Just as the structural model in multivariate regression and path analysis specifies relationships among *observed *variables, structural regression specifies the relationship between *latent *variables. In Model 6A, we have two latent exogenous variables ($\xi_1, \xi_2$) predicting one latent endogenous variable ($\eta_1$).

$$ \eta_{1} = \alpha_1 + \begin{pmatrix} \gamma_{11} & \gamma_{12} \end{pmatrix} \begin{pmatrix} \xi_1 \\ \xi_2 \end{pmatrix} + 0 \cdot \eta_1 + \zeta_{1} $$

Recall that the $\Gamma$ matrix specifies the relationship between exogenous and endogenous variables, so that $\gamma_{11}$ is the regression path of the first endogenous variable $\eta_1$ with the first exogenous variable $\xi_1$ and $\gamma_{12}$ is the regression path of $\eta_1$ with the second exogenous variable $\xi_2$. Since there are no endogenous variables predicting each other, $B=0$.

**True or False.** In Model 6A, $B=0$ here implies that there are no structural paths.

*Answer: *False. $B=0$ means that there are no endogenous variables predicting each other as in path analysis, but $\Gamma$ defines the structural paths between exogenous and endogenous variables.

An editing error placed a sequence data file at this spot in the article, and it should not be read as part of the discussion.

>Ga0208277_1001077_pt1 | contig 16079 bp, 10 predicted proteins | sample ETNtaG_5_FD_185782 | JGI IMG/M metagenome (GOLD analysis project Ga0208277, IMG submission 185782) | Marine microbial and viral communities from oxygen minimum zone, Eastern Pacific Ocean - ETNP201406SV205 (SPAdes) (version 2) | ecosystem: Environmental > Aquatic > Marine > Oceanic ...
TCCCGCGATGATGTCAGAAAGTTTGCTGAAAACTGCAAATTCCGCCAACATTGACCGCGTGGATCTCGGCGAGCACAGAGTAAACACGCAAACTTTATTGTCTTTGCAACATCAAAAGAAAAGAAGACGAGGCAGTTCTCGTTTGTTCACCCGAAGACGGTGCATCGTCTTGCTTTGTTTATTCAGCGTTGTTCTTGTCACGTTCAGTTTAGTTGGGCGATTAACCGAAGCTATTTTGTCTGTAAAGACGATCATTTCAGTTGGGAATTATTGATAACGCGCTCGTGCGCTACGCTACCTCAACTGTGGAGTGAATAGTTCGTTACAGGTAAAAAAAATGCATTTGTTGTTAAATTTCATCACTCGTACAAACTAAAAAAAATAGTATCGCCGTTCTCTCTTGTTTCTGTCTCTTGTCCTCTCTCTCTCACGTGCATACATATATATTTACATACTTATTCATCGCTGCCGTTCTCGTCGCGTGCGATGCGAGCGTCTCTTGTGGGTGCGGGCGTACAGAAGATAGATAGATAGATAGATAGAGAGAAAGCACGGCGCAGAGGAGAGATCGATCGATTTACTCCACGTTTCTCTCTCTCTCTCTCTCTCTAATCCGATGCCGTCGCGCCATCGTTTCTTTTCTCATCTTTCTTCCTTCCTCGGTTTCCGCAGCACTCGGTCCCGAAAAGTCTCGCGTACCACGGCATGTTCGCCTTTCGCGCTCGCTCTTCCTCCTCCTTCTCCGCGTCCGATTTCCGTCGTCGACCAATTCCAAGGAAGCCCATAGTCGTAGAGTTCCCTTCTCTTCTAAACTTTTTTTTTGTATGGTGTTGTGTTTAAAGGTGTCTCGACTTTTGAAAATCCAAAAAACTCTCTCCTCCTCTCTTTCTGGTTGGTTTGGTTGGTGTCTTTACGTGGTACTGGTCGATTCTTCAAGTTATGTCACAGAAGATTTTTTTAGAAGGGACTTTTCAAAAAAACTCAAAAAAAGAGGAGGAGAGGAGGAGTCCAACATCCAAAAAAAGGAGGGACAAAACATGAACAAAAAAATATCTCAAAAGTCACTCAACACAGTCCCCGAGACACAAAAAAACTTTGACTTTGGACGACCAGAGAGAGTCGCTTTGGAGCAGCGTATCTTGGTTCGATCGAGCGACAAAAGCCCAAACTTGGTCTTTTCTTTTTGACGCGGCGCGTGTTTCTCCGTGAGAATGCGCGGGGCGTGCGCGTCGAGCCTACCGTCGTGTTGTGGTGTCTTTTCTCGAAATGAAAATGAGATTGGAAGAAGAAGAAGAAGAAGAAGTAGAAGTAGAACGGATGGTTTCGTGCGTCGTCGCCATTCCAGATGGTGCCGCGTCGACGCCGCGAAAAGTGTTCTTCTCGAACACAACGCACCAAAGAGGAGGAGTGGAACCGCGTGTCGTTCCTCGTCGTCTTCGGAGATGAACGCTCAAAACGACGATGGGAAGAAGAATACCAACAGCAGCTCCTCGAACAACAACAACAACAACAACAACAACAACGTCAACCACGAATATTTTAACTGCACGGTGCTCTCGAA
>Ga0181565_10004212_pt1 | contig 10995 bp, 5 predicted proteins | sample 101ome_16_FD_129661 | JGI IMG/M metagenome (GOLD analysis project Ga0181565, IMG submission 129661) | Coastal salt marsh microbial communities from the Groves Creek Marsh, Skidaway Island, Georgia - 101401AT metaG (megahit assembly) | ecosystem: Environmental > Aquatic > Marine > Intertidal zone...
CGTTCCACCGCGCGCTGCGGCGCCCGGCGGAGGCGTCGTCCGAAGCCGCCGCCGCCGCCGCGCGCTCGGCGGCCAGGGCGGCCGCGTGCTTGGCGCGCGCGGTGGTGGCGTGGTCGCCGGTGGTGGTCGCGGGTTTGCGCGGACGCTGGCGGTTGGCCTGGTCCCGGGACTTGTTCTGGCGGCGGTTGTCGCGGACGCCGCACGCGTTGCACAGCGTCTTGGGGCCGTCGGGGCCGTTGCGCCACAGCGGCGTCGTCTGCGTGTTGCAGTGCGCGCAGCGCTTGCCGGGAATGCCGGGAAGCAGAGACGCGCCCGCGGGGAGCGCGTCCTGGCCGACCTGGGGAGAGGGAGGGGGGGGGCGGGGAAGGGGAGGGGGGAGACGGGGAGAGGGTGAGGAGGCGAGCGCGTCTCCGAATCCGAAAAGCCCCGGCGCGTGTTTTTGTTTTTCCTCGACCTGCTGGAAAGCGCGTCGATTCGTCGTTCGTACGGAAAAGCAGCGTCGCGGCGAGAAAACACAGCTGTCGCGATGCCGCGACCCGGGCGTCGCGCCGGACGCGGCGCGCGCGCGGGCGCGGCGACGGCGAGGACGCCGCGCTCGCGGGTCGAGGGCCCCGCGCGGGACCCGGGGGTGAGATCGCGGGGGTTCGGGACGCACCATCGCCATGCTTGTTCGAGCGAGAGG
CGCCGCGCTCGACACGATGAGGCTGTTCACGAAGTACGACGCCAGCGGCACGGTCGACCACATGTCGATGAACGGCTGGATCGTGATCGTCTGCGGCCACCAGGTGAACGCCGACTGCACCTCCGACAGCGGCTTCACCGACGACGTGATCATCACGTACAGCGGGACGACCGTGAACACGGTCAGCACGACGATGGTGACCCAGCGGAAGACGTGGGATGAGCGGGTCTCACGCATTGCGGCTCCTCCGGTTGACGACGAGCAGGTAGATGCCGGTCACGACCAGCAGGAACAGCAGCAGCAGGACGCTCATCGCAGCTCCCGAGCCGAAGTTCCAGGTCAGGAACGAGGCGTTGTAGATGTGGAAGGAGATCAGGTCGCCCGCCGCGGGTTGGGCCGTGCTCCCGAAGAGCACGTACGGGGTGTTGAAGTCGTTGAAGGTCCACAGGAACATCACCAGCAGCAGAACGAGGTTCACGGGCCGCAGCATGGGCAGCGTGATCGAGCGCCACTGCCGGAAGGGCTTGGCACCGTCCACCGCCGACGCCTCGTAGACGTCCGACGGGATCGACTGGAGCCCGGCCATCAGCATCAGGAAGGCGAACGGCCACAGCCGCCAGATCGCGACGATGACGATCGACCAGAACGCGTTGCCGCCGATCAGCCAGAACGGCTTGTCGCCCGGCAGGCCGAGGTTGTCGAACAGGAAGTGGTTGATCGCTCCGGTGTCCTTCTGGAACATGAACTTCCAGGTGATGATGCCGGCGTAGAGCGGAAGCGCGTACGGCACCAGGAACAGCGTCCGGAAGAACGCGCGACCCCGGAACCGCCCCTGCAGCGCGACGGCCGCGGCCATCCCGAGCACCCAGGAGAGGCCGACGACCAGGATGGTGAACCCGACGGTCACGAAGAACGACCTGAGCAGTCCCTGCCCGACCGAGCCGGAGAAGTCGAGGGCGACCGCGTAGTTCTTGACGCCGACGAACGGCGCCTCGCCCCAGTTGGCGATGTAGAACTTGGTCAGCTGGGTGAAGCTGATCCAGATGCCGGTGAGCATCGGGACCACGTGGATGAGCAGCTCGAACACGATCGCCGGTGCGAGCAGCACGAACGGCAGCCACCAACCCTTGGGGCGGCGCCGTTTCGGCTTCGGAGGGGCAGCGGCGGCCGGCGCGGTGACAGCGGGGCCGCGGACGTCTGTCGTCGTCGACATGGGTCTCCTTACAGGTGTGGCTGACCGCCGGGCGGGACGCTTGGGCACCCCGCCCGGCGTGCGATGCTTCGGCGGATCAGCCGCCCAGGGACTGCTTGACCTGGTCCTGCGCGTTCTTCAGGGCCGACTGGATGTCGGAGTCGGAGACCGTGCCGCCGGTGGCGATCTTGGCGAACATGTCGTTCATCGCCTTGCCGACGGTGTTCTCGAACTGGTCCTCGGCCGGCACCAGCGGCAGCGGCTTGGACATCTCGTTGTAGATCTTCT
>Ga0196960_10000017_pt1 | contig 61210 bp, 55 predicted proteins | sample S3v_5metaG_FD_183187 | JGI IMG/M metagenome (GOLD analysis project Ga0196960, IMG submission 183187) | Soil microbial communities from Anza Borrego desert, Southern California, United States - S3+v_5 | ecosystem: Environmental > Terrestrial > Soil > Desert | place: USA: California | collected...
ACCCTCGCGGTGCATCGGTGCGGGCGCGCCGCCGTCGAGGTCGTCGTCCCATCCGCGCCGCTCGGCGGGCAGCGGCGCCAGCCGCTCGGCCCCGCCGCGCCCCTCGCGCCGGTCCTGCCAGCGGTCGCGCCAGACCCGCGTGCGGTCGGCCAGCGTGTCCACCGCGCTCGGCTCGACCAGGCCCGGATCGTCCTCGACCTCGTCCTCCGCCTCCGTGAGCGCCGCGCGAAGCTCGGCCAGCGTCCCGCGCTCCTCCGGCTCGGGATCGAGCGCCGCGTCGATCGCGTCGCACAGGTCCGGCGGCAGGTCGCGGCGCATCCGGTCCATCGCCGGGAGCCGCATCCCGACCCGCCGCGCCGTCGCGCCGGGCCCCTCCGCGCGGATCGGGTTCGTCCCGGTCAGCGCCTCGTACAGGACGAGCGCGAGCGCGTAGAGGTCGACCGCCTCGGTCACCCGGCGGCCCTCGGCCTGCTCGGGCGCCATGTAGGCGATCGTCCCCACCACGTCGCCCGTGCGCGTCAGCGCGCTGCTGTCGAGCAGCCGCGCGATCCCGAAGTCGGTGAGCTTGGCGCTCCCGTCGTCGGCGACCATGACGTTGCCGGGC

**True or False.** $\eta = \eta_1$ because there is only endogenous variable, however $\Gamma$ is a $1 \times 2$ matrix because there are two exogenous variables.

*Answer: * True. The number of rows in $\eta$ tells you how many endogenous variables. Here there is only one outcome regardless the number of exogenous predictors.

**True or False.** You can simplify Model 6A model to the path analysis model by removing the two measurement models.

*Answer: * False (somewhat). Even if you remove the measurement models you still have the equation $\mathbf{\eta = \alpha + \Gamma \xi + B \eta + \zeta}$ which is defined only for latent endogenous variables. However, simply exchange $y$ for $\eta$ and $x$ for $\xi$ and you will obtain the path analysis model.

Let’s use `lavaan`